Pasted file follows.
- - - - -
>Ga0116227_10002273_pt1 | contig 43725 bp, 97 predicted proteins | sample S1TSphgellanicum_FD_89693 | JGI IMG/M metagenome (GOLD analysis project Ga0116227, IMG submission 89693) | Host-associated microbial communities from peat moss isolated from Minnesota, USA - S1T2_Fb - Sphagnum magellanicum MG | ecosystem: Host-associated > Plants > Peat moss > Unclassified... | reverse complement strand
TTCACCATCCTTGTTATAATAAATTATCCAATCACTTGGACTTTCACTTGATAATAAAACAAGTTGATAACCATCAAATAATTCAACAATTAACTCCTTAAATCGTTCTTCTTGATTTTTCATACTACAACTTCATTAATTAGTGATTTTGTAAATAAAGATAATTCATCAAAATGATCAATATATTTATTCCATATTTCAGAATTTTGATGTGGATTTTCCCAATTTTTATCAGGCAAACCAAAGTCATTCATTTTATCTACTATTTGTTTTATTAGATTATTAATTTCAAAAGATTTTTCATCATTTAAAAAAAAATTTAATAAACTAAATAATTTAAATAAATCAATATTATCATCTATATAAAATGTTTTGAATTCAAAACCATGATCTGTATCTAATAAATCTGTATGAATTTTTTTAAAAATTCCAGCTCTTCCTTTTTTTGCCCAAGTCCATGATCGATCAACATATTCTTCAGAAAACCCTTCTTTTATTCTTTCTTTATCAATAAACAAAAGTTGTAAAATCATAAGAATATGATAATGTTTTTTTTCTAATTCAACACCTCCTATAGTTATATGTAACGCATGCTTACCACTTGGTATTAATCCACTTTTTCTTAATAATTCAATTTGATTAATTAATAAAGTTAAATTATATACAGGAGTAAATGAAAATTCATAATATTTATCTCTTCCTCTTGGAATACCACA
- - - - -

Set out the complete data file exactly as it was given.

>Ga0116227_10002273_pt1 | contig 43725 bp, 97 predicted proteins | sample S1TSphgellanicum_FD_89693 | JGI IMG/M metagenome (GOLD analysis project Ga0116227, IMG submission 89693) | Host-associated microbial communities from peat moss isolated from Minnesota, USA - S1T2_Fb - Sphagnum magellanicum MG | ecosystem: Host-associated > Plants > Peat moss > Unclassified... | reverse complement strand
TTCACCATCCTTGTTATAATAAATTATCCAATCACTTGGACTTTCACTTGATAATAAAACAAGTTGATAACCATCAAATAATTCAACAATTAACTCCTTAAATCGTTCTTCTTGATTTTTCATACTACAACTTCATTAATTAGTGATTTTGTAAATAAAGATAATTCATCAAAATGATCAATATATTTATTCCATATTTCAGAATTTTGATGTGGATTTTCCCAATTTTTATCAGGCAAACCAAAGTCATTCATTTTATCTACTATTTGTTTTATTAGATTATTAATTTCAAAAGATTTTTCATCATTTAAAAAAAAATTTAATAAACTAAATAATTTAAATAAATCAATATTATCATCTATATAAAATGTTTTGAATTCAAAACCATGATCTGTATCTAATAAATCTGTATGAATTTTTTTAAAAATTCCAGCTCTTCCTTTTTTTGCCCAAGTCCATGATCGATCAACATATTCTTCAGAAAACCCTTCTTTTATTCTTTCTTTATCAATAAACAAAAGTTGTAAAATCATAAGAATATGATAATGTTTTTTTTCTAATTCAACACCTCCTATAGTTATATGTAACGCATGCTTACCACTTGGTATTAATCCACTTTTTCTTAATAATTCAATTTGATTAATTAATAAAGTTAAATTATATACAGGAGTAAATGAAAATTCATAATATTTATCTCTTCCTCTTGGAATACCACA